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HEALTH

Coronavirus: French health workers to get free train travel while Paris mayor raises alarm over busy markets

French health workers responding to calls to reinforce overwhelmed hospitals will get free transport on trains, the state rail operator SNCF said on Monday while the mayor of Paris raises alarm about busy markets.

Coronavirus: French health workers to get free train travel while Paris mayor raises alarm over busy markets
French health workers responding to calls to reinforce overwhelmed hospitals will get free transport on trains, the state rail operator SNCF said on Monday. AFP

Doctors, nurses and aid workers are in short supply in Paris and in other areas suffering the brunt of the coronavirus outbreak, which has now caused 860 deaths in France.

Medical workers who can prove they are travelling for work will ride for free, even as rail services were slashed after a nationwide stay-at-home order to curb the outbreak, the head of SNCF Voyages, Alain Krakovitch, told AFP. 

“The SNCF should be showing solidarity with aid workers,” he said.

Officials in eastern France have also made local train and bus services free for health workers, and the mayor of the Mediterranean city of Nice said Sunday that public buses were now exclusively for the use of health workers.

French energy giant Total said Monday it was offering hospitals fuel vouchers to distribute to health workers for use at its network of petrol stations, a donation worth up to €50 million ($54 million).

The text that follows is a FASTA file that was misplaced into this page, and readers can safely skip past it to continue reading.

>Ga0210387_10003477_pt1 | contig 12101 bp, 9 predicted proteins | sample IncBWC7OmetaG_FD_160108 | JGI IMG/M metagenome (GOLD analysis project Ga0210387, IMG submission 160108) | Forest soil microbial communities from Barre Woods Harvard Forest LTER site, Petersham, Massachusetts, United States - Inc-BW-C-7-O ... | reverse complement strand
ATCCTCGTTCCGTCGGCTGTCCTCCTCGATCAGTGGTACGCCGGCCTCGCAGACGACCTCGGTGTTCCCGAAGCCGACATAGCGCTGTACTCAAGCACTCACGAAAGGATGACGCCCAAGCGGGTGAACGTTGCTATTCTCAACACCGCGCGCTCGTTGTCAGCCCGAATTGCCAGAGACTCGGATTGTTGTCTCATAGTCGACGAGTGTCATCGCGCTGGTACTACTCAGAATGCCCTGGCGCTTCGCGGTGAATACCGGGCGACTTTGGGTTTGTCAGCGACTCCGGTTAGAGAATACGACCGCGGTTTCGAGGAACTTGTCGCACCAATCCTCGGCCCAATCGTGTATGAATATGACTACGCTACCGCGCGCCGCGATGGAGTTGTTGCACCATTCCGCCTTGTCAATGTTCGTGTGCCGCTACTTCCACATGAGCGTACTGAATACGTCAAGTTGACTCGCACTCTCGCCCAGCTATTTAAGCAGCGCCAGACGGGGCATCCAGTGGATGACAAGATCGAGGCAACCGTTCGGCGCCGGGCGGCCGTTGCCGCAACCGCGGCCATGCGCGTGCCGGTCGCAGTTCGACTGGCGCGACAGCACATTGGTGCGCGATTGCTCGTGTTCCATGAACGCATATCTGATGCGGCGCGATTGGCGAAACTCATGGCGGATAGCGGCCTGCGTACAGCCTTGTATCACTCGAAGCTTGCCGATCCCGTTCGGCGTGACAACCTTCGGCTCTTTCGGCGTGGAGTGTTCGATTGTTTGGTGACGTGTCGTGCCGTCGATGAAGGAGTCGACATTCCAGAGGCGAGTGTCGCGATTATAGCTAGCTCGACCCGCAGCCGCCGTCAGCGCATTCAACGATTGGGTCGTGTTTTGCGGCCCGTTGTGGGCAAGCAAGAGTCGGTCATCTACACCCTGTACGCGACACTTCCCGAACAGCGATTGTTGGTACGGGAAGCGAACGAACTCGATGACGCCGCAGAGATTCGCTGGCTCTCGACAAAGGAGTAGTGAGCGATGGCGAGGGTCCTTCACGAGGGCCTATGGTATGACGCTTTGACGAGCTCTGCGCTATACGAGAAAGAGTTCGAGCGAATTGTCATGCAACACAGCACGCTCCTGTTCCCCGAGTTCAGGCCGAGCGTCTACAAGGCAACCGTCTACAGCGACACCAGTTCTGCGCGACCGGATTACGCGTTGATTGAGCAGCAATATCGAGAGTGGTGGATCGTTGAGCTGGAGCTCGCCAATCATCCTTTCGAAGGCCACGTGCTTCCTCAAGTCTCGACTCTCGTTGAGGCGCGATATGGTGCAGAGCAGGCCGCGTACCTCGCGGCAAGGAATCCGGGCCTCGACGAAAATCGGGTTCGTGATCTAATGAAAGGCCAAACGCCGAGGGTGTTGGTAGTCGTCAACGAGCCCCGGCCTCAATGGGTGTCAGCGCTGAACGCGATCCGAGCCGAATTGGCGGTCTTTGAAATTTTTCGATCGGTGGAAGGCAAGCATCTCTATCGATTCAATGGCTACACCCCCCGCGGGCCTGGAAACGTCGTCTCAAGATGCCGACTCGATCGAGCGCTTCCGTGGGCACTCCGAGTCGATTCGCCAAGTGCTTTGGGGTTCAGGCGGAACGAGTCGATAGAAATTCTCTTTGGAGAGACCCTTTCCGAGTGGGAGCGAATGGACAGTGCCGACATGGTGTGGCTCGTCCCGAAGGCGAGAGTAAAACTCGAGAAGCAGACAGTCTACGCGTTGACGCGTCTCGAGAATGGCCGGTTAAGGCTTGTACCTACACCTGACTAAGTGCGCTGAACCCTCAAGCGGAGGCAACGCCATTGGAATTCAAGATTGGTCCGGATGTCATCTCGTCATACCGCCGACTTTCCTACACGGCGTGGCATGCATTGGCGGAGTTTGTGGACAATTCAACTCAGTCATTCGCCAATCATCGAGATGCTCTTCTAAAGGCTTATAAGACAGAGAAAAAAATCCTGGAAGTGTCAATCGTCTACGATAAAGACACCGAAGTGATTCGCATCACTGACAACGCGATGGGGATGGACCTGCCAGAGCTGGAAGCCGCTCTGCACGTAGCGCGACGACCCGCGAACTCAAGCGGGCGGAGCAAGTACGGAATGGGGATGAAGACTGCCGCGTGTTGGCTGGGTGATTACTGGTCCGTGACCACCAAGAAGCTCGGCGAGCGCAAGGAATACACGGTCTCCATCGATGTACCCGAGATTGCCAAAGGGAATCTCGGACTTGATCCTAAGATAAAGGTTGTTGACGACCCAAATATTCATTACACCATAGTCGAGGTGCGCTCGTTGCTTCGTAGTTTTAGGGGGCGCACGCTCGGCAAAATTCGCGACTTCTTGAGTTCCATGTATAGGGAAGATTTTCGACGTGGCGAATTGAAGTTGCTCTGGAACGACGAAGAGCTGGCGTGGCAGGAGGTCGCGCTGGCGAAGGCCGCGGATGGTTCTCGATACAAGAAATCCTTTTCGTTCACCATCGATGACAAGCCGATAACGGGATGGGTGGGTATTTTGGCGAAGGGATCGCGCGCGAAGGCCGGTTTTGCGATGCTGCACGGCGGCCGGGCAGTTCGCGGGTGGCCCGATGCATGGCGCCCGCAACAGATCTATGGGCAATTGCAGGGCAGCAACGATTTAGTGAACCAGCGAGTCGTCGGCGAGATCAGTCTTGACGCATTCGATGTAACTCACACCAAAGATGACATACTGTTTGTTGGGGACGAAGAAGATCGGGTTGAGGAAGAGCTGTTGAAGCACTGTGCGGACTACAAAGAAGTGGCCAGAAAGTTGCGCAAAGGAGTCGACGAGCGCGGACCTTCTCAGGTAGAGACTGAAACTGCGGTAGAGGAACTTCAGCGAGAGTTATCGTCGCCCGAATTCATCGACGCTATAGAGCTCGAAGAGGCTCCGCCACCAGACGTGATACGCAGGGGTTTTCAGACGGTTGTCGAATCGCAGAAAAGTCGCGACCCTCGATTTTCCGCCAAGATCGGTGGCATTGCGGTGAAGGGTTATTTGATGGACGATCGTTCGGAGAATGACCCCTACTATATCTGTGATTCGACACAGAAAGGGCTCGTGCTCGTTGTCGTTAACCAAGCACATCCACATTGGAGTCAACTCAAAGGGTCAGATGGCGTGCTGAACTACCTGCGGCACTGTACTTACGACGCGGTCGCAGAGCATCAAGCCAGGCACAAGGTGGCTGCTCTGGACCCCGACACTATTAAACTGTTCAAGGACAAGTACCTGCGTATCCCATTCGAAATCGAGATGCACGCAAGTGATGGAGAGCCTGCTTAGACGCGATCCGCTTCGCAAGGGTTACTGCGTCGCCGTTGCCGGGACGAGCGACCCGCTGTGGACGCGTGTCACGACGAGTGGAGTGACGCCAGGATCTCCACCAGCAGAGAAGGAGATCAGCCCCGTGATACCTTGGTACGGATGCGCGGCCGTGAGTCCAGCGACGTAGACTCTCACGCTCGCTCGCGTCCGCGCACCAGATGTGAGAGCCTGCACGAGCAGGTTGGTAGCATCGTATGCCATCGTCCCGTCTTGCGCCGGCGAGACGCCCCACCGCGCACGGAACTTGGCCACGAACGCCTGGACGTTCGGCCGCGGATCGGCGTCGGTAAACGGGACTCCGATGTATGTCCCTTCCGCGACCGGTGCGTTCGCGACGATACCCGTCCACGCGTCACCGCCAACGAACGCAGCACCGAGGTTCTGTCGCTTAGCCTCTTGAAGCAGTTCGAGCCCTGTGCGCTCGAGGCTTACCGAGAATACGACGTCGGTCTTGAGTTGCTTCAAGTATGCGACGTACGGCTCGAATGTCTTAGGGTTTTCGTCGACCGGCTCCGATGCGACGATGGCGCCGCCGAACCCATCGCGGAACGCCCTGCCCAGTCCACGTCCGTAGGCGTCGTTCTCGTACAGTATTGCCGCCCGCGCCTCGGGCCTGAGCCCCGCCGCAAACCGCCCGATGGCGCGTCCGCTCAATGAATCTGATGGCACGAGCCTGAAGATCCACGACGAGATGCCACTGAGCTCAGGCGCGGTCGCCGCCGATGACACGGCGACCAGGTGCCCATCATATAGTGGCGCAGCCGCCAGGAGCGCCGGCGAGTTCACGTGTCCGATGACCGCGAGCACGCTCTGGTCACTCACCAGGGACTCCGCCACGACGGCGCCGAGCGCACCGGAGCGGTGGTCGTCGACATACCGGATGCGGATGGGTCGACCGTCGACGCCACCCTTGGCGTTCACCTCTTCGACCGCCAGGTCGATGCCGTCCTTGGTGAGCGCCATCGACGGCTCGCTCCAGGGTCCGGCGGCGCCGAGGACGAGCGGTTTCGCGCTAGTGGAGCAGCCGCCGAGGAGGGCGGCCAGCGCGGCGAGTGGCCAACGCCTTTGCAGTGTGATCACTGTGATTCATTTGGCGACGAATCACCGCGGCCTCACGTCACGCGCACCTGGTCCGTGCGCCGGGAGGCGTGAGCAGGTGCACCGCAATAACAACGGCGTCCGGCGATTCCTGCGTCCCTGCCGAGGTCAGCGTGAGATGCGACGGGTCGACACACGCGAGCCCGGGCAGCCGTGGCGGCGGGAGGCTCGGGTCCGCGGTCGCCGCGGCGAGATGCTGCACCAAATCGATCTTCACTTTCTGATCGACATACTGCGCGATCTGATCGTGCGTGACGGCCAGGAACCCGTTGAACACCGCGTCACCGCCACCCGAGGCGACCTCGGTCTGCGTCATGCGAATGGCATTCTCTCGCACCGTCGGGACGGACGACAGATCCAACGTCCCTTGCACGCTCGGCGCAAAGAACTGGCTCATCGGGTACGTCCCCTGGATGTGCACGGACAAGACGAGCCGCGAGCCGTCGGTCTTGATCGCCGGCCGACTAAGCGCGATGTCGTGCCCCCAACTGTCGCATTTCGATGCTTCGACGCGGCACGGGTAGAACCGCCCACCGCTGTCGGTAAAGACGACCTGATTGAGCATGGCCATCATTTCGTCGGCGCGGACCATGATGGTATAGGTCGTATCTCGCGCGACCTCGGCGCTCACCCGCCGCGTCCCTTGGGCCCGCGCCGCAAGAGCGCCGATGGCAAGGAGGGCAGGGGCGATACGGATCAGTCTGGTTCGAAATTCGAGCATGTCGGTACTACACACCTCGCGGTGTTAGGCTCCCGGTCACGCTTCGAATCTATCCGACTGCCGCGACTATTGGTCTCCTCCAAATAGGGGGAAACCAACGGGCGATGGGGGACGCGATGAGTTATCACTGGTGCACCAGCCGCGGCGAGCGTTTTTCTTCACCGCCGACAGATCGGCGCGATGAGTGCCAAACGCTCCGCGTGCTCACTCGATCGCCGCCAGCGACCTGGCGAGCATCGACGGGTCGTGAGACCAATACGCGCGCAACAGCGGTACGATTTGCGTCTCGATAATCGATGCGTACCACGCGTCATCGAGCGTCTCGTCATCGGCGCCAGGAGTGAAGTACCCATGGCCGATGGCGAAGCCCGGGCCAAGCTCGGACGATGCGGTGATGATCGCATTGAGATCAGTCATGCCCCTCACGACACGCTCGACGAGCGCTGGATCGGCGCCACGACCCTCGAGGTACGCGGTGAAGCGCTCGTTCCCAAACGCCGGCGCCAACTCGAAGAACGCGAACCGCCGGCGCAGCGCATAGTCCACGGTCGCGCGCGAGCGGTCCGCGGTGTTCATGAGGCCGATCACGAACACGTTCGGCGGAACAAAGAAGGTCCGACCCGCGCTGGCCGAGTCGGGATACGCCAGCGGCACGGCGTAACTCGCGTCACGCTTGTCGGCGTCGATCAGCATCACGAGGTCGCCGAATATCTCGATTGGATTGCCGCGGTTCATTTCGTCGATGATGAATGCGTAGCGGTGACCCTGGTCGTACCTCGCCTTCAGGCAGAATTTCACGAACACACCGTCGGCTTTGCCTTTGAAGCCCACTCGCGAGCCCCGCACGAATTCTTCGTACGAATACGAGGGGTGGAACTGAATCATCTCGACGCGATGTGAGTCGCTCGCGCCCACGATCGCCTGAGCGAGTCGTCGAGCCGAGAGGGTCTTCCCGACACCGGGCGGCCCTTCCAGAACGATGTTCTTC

With hospitals already overwhelmed by 7,240 coronavirus patients, the military has stepped in to transfer sick people from the worst-hit regions and set up field hospitals.

Doctors have urged officials to extend and possibly tighten the confinement measures keeping people at home, and a scientific advisory panel set up by President Emmanuel Macron is set to give an opinion shortly, an Elysee Palace official said.

Several cities have imposed curfews in recent days, though the measure has not yet been ordered for Paris, where outdoor food markets were held as usual over the weekend, albeit with stepped-up police patrols.

Mayor Anne Hidalgo said Monday that she had asked the Paris police chief to evaluate the risks of keeping the markets open, after crowds thronged markets in the city's working-class neighbourhoods of Barbès and Belleville.

Later on Monday French PM Edouard Philippe told TV viewers that pen air markets would be closed although local authorities could apply to keep them open in special cases.

On Sunday, France's parliament declared a health emergency for a two-month period, giving the government greater powers to fight the pandemic.

The law allows the government to take measures to support companies and backs up its decision to delay the second round of municipal elections.

The government has also increased fines for leaving home without a valid reason, with the penalty for a second offence now €1,500 ($1,600).